The only departure of this Procedures Guide from the description of Experience-based recommended approaches is in the areas of Human Reliability (Chapter 9) and Software risk Assessment (Chapter 11). Analytical methods in these two areas are not mature enough, at least in aerospace applications. Therefore, instead of recommended approaches, these chapters describe some popular methods for the sake of completeness. It is the hope of the authors that in future editions it will be possible to provide recommended approaches in these two areas also.
NASA-RCM Reliability Centered Maintenance Guide For Facilities And Collateral Equipment, February 2002. 356 Pages.
NASA-RP-1253 Reliability Training, June 2000. 366 Pages.
The theme of this manual is failure physics—the study of how products, hardware, software, and systems fail and what can be done about it. The intent is to impart useful information, to extend the limits of production capability, and to assist in achieving low-cost reliable products. In a broader sense the manual should do more. It should underscore the urgent need for mature attitudes toward reliability. Five of the chapters were originally presented as a classroom course to over 1000 Martin Marietta engineers and technicians. Another four chapters and three appendixes have been added. We begin with a view of reliability from the years 1940 to 2000. Chapter 2 starts the training material with a review of mathematics and a description of what elements contribute to product failures. The remaining chapter elucidates basic reliability theory and the disciplines that allow us to control and eliminate failures.
NASA-SP-576 NASA Risk-Informed Handbook, April 2010,
The purpose of this handbook is to provide guidance for implementing the risk-informed decision making (RIDM) requirements of NASA Procedural Requirements (NPR) document NPR 8000.4A, Agency Risk Management Procedural Requirements, with a specific focus on programs and projects in the Formulation phase, and applying to each level of the NASA organizational hierarchy as requirements flow down. Appendix A provides a cross-reference between the RIDM-related requirements in NPR 8000.4A and the sections of this handbook for which guidance is provided.
handbook supports RIDM application within the NASA systems engineering process,
and is a complement to the guidance contained in NASA/SP-2007-6105, NASA
Systems Engineering Handbook. Figure 1
shows where the specific processes from the discipline-oriented NPR 7123.1,
NASA Systems Engineering Process and Requirements, and NPR 8000.4 intersect
with product-oriented NPRs, such as NPR 7120.5D, NASA Space Flight Program and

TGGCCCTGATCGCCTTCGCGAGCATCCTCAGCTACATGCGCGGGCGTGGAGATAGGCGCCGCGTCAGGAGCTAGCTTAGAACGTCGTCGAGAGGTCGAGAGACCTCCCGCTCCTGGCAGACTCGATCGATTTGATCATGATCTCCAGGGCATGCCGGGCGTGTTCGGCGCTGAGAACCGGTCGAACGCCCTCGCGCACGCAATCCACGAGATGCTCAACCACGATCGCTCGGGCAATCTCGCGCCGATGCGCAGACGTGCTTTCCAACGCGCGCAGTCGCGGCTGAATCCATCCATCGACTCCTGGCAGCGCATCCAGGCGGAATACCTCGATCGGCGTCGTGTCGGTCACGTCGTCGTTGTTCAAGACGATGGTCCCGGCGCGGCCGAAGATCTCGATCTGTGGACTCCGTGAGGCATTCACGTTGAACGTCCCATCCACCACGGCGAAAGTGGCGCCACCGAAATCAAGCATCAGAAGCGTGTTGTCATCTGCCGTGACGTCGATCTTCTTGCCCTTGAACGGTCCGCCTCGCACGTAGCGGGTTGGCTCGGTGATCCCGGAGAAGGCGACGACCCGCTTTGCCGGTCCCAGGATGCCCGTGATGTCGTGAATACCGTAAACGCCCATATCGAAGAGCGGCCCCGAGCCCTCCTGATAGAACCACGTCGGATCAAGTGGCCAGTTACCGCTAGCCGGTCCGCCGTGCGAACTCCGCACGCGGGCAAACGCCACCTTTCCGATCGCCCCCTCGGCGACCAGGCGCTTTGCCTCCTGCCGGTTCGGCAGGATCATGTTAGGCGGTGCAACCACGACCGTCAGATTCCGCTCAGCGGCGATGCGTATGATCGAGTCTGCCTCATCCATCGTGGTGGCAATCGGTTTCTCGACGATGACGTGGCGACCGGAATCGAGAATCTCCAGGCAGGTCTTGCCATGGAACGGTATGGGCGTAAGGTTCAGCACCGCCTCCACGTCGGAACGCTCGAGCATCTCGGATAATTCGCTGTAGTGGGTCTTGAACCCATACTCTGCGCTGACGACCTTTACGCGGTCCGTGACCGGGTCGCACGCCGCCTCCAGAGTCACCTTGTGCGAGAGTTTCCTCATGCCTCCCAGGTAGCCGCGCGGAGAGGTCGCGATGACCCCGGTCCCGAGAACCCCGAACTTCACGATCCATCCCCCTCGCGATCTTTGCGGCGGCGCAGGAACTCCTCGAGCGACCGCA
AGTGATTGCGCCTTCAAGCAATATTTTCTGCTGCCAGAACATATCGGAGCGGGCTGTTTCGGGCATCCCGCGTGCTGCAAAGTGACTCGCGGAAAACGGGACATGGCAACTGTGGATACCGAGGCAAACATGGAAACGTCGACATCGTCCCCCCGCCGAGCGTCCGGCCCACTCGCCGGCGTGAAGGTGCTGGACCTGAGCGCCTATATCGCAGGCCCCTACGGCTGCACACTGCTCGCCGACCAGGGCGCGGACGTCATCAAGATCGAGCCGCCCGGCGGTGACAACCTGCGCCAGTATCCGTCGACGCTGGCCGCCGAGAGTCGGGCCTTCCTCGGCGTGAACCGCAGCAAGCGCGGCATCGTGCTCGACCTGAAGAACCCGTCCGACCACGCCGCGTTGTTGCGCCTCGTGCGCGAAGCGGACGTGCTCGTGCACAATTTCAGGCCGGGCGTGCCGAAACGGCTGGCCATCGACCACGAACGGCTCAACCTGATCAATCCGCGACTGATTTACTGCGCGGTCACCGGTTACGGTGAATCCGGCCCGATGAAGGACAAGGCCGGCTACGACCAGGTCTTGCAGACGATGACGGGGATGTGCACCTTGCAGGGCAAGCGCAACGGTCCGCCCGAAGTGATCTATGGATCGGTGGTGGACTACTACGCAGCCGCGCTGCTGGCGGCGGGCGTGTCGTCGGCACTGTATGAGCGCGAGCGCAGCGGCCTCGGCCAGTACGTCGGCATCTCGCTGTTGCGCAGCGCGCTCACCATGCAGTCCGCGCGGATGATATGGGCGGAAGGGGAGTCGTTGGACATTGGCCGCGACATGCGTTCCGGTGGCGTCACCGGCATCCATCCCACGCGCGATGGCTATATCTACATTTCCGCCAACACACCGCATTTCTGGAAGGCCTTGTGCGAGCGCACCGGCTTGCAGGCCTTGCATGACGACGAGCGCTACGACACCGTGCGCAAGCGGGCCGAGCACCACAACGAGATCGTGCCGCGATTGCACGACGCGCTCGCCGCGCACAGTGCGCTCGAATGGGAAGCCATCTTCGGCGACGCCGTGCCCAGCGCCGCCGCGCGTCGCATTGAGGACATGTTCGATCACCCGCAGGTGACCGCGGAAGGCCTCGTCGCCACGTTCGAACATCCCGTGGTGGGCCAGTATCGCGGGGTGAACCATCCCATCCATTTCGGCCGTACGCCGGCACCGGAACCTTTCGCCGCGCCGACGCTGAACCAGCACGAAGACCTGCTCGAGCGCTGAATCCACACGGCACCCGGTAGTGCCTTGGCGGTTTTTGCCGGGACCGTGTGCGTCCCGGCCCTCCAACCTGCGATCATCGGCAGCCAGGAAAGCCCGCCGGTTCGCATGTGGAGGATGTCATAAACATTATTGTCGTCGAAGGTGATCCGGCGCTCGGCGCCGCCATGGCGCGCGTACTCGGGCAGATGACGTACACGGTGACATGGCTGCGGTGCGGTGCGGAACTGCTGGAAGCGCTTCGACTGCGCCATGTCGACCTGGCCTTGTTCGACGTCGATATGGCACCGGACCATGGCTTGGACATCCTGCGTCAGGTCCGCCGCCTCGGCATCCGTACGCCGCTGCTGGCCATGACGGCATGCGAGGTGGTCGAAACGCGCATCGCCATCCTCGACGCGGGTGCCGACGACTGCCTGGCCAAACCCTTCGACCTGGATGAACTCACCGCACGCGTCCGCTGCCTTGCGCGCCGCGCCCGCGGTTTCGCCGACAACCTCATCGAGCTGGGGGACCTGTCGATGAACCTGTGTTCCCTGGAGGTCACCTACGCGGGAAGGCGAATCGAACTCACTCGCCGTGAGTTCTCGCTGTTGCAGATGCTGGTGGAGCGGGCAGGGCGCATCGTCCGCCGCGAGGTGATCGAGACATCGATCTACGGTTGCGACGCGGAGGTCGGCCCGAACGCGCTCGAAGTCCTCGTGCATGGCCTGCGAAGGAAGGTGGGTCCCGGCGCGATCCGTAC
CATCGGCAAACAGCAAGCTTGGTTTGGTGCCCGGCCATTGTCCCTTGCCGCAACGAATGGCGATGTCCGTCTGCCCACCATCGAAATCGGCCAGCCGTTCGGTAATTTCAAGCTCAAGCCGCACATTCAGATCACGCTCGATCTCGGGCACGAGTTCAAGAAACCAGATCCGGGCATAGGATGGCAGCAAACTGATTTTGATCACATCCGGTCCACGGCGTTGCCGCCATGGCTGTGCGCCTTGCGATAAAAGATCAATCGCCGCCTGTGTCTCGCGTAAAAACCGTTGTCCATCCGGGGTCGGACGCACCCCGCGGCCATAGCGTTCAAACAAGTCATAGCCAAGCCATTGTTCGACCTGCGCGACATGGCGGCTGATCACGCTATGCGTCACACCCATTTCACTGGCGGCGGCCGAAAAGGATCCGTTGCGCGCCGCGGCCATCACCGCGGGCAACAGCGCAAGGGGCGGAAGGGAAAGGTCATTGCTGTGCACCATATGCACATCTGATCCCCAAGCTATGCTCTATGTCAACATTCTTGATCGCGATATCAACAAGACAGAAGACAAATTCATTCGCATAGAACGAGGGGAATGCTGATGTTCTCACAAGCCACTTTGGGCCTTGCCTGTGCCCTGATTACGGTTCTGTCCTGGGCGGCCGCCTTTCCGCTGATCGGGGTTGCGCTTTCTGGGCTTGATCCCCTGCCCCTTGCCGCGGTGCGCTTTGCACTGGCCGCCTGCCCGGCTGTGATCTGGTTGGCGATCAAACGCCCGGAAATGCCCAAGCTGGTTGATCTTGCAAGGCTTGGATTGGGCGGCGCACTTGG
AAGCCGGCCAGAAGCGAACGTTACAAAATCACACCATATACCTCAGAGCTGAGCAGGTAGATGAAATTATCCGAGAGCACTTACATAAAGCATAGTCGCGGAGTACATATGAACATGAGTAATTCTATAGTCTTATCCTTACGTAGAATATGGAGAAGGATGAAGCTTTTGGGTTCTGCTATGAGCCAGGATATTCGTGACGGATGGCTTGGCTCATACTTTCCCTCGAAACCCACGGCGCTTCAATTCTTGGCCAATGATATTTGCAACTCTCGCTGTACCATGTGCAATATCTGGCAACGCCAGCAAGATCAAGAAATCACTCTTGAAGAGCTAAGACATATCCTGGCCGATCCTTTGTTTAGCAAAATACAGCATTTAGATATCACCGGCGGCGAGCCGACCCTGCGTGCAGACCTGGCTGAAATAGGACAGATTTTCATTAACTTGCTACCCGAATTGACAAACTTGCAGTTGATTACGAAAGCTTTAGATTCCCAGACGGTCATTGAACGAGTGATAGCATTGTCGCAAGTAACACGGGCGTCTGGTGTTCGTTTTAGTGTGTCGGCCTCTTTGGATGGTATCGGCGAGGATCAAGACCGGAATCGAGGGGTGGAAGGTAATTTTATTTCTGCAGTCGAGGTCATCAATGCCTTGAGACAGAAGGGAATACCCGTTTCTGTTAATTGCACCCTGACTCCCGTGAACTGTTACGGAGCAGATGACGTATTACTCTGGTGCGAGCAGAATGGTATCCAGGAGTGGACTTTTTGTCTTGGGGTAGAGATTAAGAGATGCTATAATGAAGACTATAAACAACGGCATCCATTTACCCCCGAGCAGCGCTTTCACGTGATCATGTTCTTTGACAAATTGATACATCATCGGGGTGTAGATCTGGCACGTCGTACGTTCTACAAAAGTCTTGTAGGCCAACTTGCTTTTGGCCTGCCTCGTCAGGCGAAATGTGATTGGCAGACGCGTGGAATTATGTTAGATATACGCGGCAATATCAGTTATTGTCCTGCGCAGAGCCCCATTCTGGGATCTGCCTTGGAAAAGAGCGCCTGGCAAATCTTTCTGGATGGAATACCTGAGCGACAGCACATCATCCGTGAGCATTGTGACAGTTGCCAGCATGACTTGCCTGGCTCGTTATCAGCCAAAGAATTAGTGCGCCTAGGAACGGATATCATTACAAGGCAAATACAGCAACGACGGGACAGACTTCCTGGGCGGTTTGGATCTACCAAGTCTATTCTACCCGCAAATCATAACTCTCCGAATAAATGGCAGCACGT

Project Management Requirements; NPR 7120.7, NASA Information Technology and
Institutional Infrastructure Program and Project Management Requirements; and
NPR 7120.8, NASA Research and Technology Program and Project Management
Requirements. In much the same way that the NASA Systems Engineering Handbook
is intended to provide guidance on the specific systems engineering processes
established by NPR 7123.1, this handbook is intended to provide guidance on the
specific RIDM processes established by NPR 8000.4A.
This handbook provides guidance for conducting risk-informed decision making in the context of NASA risk management (RM), with a focus on the types of direction-setting key decisions that are characteristic of the NASA program and project life cycles, and which produce derived requirements in accordance with existing systems engineering practices that flow down through the NASA organizational hierarchy. The guidance in this handbook is not meant to be prescriptive. Instead, it is meant to be general enough, and contain a sufficient diversity of examples, to enable the reader to adapt the methods as needed to the particular decision problems that he or she faces. The handbook highlights major issues to consider when making decisions in the presence of potentially significant uncertainty, so that the user is better able to recognize and avoid pitfalls that might otherwise be experienced.
NASA-SP-610S NASA Systems Engineering Handbook, June 1995, 149 Pages.
This handbook is intended to provide information on systems engineering that will be useful to NASA system engineers, especially new ones. Its primary objective is to provide a generic description of systems engineering as it should be applied throughout NASA. Field centers’ handbooks re encouraged to provide center-specific details of implementation.
For NASA system engineers to choose to keep a copy of this handbook at their elbows, it must provide answers that cannot be easily found elsewhere. Consequently, it provides NASA-relevant perspectives and NASA-particular data. NASA management instructions (NMIs) are referenced when applicable.
This handbook’s secondary objective is to serve as a useful companion to all of the various courses in systems engineering that are being offered under NASA’s auspices.
NASA-SP-8053 Nuclear and Space Radiation Effects on Materials, June 1970, 48 Pages
Space vehicles are subject to bombardment by nuclear particles and electromagnetic rations from both external and onboard sources. During some missions, radiation exposure may be sufficient to degrade the critical properties of structural materials and jeopardize flightworthiness of the spacecraft.